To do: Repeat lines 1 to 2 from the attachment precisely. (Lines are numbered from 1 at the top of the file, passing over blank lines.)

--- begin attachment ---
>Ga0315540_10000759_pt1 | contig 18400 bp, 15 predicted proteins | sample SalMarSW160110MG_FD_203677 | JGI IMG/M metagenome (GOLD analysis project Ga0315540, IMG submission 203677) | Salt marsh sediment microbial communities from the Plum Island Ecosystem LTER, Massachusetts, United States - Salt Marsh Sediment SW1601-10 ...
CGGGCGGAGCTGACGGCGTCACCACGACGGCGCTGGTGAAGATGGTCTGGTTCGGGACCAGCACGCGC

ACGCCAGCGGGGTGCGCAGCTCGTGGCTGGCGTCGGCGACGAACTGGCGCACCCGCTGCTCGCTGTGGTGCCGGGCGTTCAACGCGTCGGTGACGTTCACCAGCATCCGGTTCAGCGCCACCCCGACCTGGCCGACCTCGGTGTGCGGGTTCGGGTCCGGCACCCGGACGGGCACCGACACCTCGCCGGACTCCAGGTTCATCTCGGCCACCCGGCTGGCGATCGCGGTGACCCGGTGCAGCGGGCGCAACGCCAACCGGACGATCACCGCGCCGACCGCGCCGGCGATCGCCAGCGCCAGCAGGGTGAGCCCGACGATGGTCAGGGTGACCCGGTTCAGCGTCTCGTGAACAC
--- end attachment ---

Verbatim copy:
>Ga0315540_10000759_pt1 | contig 18400 bp, 15 predicted proteins | sample SalMarSW160110MG_FD_203677 | JGI IMG/M metagenome (GOLD analysis project Ga0315540, IMG submission 203677) | Salt marsh sediment microbial communities from the Plum Island Ecosystem LTER, Massachusetts, United States - Salt Marsh Sediment SW1601-10 ...
CGGGCGGAGCTGACGGCGTCACCACGACGGCGCTGGTGAAGATGGTCTGGTTCGGGACCAGCACGCGC